22 December 2022
Welcome to winter 2022/23 at the Royal Free London (RFL), where staff are experiencing some of the most extraordinary pressures on services in our history.
At the RFL we treat over one million patients every year. Now we’re seeing record attendances at our emergency departments (EDs) and urgent treatment centres, with 1,000 more visits to our EDs every month compared to before the pandemic.
As colleagues continue to demonstrate incredible commitment to our patients, we hear from some of the staff who are doing their very best for patients during the festive season and beyond.
Julie Moxom (pictured centre) is a discharge flow coordinator who has worked at the trust for 15 years. Julie worked at Chase Farm Hospital before moving to Barnet Hospital where she is now based.
"My role focuses on facilitating safe discharges and I enjoy the challenges that come with this. It’s a special feeling helping patients get home. Throughout the day, we keep the site team updated on our discharges to keep the flow of patients moving through the hospital.
“Communication is important, and we always stay in contact with patients and their families. I work closely with the other flow coordinators, as well as social services, complex team, care agencies, transport teams, and other colleagues such as nurses, doctors, therapists, and pharmacists. The list goes on!
“I’m mainly based on wards that treat older patients. We know that not everybody has a family at home, and it can be a lonely time. We make sure that there’s a nice festive spirit here on Juniper Ward and that patients leave with food parcels, a plan in place and a package of care if this is needed.”
Dr Devesh Shahmis (pictured on the left with colleagues) a consultant specialising in elderly care based at Barnet Hospital.
“We help to bring our elderly patients from ED to a same-day emergency care setting. We can then assess them and safely send them home with an appointment to see us again. This process is supported by a multi-disciplinary team, including pharmacists and allied health professionals who help us deliver the complex care our patients need.
“We’re getting better at working with community services so adaptations can be put in place in patients’ homes in anything from 24 to 72 hours. Of course, some elderly patients do need to be in hospital, but many don’t.
“What keeps me going is the amazing professionals I work with. Everyone here is focused on providing the best care we can.”
Gerry Foster has worked at the Royal Free Hospital for nine years as a porter.
“The best piece of advice I have ever had when starting my job was to ‘treat every patient like a member your family’ and I think this is even more important at this time of year, which can feel overwhelming for many. Our role includes ensuring patients are where they need to be. This could involve taking them to surgery, to a ward or to a CT scan. You can get to know patients well and good communication is key. We’re a familiar face in a busy, often stressful environment.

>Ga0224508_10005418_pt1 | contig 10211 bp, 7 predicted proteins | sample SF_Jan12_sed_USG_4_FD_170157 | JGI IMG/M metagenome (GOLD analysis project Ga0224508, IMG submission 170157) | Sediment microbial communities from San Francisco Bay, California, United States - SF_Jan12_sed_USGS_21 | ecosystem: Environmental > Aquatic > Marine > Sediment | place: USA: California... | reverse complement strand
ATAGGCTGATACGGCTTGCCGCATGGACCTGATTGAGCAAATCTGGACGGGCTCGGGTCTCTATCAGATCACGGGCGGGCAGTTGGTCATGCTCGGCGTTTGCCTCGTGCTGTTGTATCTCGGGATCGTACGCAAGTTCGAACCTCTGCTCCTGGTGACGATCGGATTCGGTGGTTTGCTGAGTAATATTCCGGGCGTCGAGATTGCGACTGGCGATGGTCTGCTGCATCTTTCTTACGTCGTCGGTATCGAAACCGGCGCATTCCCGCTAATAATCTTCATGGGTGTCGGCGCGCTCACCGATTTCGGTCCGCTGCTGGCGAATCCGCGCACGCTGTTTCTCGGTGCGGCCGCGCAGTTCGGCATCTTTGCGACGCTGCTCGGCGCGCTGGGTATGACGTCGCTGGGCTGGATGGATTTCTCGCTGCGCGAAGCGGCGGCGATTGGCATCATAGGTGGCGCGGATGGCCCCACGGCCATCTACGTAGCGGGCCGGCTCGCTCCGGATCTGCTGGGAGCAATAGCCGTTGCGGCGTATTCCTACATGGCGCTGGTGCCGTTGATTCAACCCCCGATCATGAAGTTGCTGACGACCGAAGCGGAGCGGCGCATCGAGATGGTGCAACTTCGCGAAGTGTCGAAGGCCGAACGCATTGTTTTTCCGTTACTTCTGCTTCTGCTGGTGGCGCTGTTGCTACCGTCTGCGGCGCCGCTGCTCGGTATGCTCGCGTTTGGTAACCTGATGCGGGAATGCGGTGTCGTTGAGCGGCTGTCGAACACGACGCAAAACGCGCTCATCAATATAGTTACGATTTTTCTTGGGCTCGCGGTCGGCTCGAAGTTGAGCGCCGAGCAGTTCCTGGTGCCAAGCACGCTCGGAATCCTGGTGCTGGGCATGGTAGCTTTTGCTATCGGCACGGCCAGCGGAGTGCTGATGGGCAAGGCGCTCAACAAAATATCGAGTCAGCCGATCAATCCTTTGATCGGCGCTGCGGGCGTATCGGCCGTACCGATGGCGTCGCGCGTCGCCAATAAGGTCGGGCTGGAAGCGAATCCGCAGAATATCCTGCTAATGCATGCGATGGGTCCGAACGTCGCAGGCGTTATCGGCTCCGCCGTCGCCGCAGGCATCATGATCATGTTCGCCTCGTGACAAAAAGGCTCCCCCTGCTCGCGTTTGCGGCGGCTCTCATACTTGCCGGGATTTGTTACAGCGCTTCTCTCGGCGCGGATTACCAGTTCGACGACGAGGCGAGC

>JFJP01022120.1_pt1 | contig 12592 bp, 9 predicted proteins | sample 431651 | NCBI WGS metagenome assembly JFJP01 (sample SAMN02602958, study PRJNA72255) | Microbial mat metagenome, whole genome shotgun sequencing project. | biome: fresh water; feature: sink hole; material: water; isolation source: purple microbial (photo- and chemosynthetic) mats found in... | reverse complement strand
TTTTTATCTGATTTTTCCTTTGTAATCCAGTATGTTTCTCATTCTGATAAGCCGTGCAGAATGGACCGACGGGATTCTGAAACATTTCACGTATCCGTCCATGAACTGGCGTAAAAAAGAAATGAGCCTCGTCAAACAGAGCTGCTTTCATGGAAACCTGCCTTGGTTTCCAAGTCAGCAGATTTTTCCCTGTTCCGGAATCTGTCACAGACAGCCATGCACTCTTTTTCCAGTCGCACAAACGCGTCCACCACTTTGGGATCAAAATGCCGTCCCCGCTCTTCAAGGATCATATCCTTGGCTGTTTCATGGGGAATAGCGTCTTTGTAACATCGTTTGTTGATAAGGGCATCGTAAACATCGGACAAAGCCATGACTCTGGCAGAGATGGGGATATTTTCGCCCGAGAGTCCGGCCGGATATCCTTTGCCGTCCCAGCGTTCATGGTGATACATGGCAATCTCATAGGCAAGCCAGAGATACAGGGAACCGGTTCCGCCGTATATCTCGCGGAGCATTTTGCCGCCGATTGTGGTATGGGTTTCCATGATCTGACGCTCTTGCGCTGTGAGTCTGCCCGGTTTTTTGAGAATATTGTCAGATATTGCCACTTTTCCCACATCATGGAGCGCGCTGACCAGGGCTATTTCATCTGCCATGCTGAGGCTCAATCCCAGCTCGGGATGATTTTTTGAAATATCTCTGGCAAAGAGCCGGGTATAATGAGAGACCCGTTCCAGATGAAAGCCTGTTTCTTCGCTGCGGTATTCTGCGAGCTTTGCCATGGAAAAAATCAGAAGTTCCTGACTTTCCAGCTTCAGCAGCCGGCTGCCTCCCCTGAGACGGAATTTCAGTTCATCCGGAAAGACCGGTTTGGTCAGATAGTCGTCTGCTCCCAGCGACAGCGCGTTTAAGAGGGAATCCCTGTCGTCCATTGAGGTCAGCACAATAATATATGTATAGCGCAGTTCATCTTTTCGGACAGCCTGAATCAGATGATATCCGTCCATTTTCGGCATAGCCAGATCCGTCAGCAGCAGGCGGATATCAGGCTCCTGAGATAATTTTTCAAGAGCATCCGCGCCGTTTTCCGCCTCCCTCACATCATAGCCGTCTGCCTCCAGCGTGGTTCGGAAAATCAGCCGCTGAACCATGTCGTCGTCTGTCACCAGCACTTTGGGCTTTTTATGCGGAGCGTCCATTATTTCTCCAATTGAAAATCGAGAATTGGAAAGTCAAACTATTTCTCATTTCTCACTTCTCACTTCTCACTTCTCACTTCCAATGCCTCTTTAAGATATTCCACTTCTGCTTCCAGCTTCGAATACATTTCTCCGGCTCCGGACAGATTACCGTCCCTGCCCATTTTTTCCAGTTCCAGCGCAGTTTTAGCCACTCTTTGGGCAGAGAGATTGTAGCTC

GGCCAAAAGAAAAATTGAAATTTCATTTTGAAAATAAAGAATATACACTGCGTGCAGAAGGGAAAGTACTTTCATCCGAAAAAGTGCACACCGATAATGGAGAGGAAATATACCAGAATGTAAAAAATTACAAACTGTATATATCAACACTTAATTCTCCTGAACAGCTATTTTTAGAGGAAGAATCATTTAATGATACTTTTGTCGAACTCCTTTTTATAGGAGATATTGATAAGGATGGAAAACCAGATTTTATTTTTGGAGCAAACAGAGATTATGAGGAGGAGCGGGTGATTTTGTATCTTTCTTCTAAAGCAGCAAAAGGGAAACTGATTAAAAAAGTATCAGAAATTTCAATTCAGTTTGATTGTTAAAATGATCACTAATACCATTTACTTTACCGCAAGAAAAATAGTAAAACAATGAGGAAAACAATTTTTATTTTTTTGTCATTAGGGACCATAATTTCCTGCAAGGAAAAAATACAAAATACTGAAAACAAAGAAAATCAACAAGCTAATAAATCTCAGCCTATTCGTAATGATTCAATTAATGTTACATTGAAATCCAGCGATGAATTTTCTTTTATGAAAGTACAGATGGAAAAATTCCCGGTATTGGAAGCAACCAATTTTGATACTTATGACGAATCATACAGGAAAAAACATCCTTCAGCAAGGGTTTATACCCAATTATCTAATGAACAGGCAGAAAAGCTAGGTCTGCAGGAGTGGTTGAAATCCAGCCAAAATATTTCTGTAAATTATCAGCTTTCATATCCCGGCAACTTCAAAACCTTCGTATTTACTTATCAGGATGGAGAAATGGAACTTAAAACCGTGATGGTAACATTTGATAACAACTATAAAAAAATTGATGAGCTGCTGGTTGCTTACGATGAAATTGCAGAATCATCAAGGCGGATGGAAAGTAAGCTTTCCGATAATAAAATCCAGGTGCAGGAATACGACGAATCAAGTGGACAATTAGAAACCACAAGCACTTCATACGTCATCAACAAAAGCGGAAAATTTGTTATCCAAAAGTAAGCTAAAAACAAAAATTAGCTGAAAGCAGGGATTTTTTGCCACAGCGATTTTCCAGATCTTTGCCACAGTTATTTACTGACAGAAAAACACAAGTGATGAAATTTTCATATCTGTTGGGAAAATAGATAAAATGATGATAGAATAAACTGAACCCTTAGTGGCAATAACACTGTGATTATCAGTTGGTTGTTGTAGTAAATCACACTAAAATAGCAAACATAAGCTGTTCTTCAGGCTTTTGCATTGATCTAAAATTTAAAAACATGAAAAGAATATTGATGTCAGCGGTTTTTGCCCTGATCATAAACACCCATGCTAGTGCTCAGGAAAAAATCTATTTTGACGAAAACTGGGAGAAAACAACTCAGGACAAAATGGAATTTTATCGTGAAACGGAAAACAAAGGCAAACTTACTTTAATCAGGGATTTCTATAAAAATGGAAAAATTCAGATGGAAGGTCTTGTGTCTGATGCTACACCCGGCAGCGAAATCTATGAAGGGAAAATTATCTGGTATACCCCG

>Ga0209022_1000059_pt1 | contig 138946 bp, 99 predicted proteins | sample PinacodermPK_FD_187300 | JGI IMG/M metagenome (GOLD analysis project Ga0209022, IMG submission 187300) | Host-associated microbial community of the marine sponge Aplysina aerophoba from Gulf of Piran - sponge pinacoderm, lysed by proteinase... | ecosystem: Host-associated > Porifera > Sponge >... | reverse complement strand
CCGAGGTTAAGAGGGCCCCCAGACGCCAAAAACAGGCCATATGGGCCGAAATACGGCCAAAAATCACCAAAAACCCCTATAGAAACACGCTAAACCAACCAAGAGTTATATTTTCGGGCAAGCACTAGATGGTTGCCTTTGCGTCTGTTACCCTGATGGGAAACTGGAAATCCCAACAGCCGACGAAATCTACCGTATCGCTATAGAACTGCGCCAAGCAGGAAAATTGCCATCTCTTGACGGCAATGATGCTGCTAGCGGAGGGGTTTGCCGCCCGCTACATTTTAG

“As winter pressures ramp up and our admissions increase, there are more patients to transport around the building and we play a key role in keeping our hospitals moving. As a porter, you get to work with so many different teams across the trust, and you see the most remarkable things. It’s heart-warming to recognise patients who have recovered and are heading home."
Kweku Sekyi (pictured third from left) is a staff nurse in the Royal Free Hospital adult assessment unit (AAU) and joined the RFL in March 2022.
“This is my first winter working at the trust, and it definitely feels busy and fast-paced. In my role, I spend a lot of the day checking patients’ blood pressure, temperature, heart rate and medication.
“We’re a close-knit team in the AAU and I work closely with other nurses, healthcare assistants, domestic staff, and discharge coordinators. I help to assess whether patients need to be admitted to another ward, or if they can be safely discharged home with a package of care in place. One thing I like most about my role is speaking to patients and knowing that people are being looked after – particularly during this busy period of the year.”
Lauren Evans (pictured right) is a dietitian in the Royal Free Hospital, who has worked at the trust for nearly three years. Emily Kimber (pictured left) respiratory physiotherapist, also works in the Royal Free Hospital ICU.
Lauren: “My role is to make sure patients receive appropriate and adequate nutrition in ICU. In the winter, the demand affects us: there are more unwell patients and staff sickness, which means we’re at lower staffing levels. We just have to carry on and prioritise as best as possible. We see a huge variety of different conditions and they always present different challenges. It’s rewarding for us.”
Emily: “I work on rehabilitation and respiratory care. It’s difficult in ICU during winter as a lot of patients are very unwell and need to be seen daily. We have therapy assistants who look at rehabilitation so that we can focus on the respiratory care. Because we see patients from ICU to the wards, we can support a safe discharge as early as possible. We can see them go from being seriously unwell to hopefully walking out of hospital.”